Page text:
Day-by-Day Expectations After a Tooth Extraction (Timeline)

Day-by-Day Expectations After a Tooth Extraction (Timeline)

Having your tooth extracted (sometimes called having your tooth “pulled”) can result in some bleeding and pain for the first one or two days after the procedure. The pain should significantly lessen within three days, and the extraction site should be completely healed in about two weeks. Wisdom teeth and more complicated extractions may take longer to heal.

Why is Tooth Extraction Needed?

Generally, a dentist will try to save natural teeth when possible. But there are many scenarios in which a dentist might recommend that a tooth be extracted, including tooth decay, severe damage to a tooth, and gum disease (periodontitis). 

A tooth extraction is generally a relatively simple procedure. General dentists handle many extractions but may refer patients to a dental surgeon or extraction specialist for extractions that involve complex dental or oral health problems.

The most common reasons for extracting a tooth are dental cavities and periodontal (gum) disease. Other reasons for the removal of a tooth, or a tooth extraction, can include the following:

  • Trauma to the bone or tooth
  • Overcrowding
  • Wisdom teeth issues
  • Preparing for orthodontics or dental prosthesis
  • Baby (primary) teeth not falling out on their own
  • You will need to take care of your extraction site during the healing process to minimize pain and swelling.

What to Expect in a Tooth Extraction Procedure?

Before the extraction, an x-ray will be taken to see what the issues are and what needs to be done. Depending on how deep the tooth is or the extent of the damage, the extraction can either be simple or complex. A simple extraction involves pulling a tooth that is fully visible and accessible above the gumline.

During a tooth extraction, a dentist or oral surgeon will use a local anesthetic to numb the area. For more complex extractions, general anesthesia at a hospital may be needed. You will not feel pain, but you may feel pressure.

After the tooth is removed, the dentist or surgeon will place gauze on the area to slow the bleeding. You need to leave this gauze on for 20 to 30 minutes. You will be sent home with aftercare instructions.

The Importance of Aftercare

It’s important to follow your dental specialist’s aftercare instructions. After treatment, the dentist or surgeon will place gauze on the site after removing the tooth. You will need to keep clean gauze on the site for the first few days after the extraction before the blood clot forms. After about a week, your clot should be formed and stable. 

The first 24 hours are the most important time in the recovery process. You will need to take care of your extraction site during the healing process to minimize pain and swelling. This will also help to prevent dry socket, a painful condition in which a blood clot doesn’t form or heal correctly after an extraction. 

If you experience a fever, severe pain, pus coming from the extraction site, or any other alarming symptoms after your tooth extraction procedure, you should seek medical attention immediately.

Recovery Timeline after a Tooth Extraction

A simple tooth extraction site should heal within 7 to 10 days as the blood clot forms solidly over the area.2 Within two weeks or so, the entire area should be mostly healed.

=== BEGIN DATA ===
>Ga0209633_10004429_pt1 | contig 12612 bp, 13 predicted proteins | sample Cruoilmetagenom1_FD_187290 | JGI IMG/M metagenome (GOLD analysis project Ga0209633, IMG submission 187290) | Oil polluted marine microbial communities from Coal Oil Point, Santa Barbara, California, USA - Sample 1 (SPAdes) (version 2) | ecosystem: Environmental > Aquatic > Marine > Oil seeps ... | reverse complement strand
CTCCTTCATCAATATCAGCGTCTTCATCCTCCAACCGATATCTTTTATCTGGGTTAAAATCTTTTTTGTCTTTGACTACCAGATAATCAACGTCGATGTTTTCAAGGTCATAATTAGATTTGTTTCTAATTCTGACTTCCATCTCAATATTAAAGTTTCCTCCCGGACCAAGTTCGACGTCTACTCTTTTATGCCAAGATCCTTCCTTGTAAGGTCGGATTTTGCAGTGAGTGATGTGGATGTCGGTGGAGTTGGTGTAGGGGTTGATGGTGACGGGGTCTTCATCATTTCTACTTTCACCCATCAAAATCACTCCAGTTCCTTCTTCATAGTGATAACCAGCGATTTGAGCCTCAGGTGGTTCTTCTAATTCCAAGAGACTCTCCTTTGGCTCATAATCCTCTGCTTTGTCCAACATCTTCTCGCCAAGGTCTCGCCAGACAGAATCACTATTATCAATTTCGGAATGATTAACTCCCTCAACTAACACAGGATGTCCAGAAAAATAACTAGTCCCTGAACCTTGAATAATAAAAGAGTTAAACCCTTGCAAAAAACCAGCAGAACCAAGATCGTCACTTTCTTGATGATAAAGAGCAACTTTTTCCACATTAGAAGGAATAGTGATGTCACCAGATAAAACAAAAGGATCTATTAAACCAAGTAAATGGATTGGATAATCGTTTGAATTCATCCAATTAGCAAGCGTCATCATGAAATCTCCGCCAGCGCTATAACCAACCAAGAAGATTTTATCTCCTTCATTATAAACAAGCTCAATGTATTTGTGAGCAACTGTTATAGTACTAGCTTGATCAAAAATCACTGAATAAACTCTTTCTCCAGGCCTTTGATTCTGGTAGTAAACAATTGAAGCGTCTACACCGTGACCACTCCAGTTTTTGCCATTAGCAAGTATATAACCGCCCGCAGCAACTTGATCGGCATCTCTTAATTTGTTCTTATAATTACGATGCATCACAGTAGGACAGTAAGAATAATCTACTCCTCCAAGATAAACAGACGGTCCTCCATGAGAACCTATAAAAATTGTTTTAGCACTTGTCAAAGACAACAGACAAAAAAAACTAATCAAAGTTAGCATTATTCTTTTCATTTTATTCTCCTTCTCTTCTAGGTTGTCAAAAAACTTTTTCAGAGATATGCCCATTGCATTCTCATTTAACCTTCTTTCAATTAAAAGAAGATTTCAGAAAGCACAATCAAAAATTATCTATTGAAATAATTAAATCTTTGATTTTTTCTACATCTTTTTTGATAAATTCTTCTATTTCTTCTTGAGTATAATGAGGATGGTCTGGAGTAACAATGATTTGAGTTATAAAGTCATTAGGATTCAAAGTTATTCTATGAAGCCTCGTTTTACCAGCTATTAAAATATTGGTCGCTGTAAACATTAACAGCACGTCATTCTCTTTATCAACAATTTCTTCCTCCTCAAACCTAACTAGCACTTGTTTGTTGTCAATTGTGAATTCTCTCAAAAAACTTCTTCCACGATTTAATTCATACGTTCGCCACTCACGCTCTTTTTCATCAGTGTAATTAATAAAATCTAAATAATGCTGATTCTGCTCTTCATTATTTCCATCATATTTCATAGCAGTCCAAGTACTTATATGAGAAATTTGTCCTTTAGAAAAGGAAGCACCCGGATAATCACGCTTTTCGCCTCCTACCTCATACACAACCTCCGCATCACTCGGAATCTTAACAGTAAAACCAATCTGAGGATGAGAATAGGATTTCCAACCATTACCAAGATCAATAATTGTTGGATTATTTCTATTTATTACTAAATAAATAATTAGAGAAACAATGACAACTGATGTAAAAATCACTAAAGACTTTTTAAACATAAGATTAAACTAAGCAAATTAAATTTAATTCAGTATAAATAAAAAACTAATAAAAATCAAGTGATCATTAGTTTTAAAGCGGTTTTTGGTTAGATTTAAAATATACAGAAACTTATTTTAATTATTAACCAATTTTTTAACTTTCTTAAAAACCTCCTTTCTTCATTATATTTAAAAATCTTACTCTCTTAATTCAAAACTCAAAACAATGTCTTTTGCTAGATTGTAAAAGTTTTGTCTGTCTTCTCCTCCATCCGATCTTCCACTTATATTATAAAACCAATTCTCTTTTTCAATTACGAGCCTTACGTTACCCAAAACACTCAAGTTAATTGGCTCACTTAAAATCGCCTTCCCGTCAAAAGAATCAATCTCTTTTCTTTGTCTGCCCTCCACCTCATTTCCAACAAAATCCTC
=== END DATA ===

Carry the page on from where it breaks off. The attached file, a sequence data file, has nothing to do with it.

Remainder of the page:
Complicated extractions, where the tooth is in multiple pieces or more invasive cutting and removal are needed, can take a little longer to heal.

How to Avoid Dry Socket

A dry socket is a painful condition that can be a complication of a tooth extraction. It happens when the blood clot does not form the way it should, or it comes loose.

A dry socket can delay healing. Since nerves and bones are exposed to the air, it can cause significant pain. To prevent a dry socket, follow all aftercare instructions given by your dentist or surgeon.

  • Do not smoke or drink through straws for the first week or two after your surgery. The suction caused by these actions can cause the clot to become dislodged or not form properly.
  • Be careful when rinsing or spitting. Do not be too vigorous.
  • Brush your teeth with care. Do not brush or floss the extraction site directly until it is completely healed.

Recovery Tips

Recovery Tips

After a tooth extraction, you can promote healing by following the aftercare information given to you by your surgical team. Here are some additional aftercare and recovery tips:

  • Stick to soft and nutritious foods for at least the first several days.
  • Avoid hot liquids.
  • Try not to blow your nose or sneeze vigorously for the first few days, as the clot is setting.
  • As the site heals, you can add solid foods back in. Try to eat on the opposite side of your mouth from the extraction site, and stay away from overly crunchy foods.
  • After the first day, brush and floss twice per day. Avoid the extraction site directly initially.
  • Do not smoke or use a straw.
  • Starting the third or so day after your surgery, you can rinse carefully with warm salt water every few hours. This will help to both control pain and keep the mouth and site clean.
  • Stay away from mouthwash containing alcohol or alcoholic beverages until the site is healed completely.
  • Use over-the-counter pain relievers as needed. Contact your dentist if the pain continues beyond the first week or seems to get worse.
  • Use cold compresses and ice packs on the outside of your face for the first few days to reduce swelling.
  • Get plenty of rest. Try to sleep with your head elevated for the first few days.
  • Be sure to follow all aftercare instructions and attend follow-up care appointments with your dentist and/or oral surgeon.

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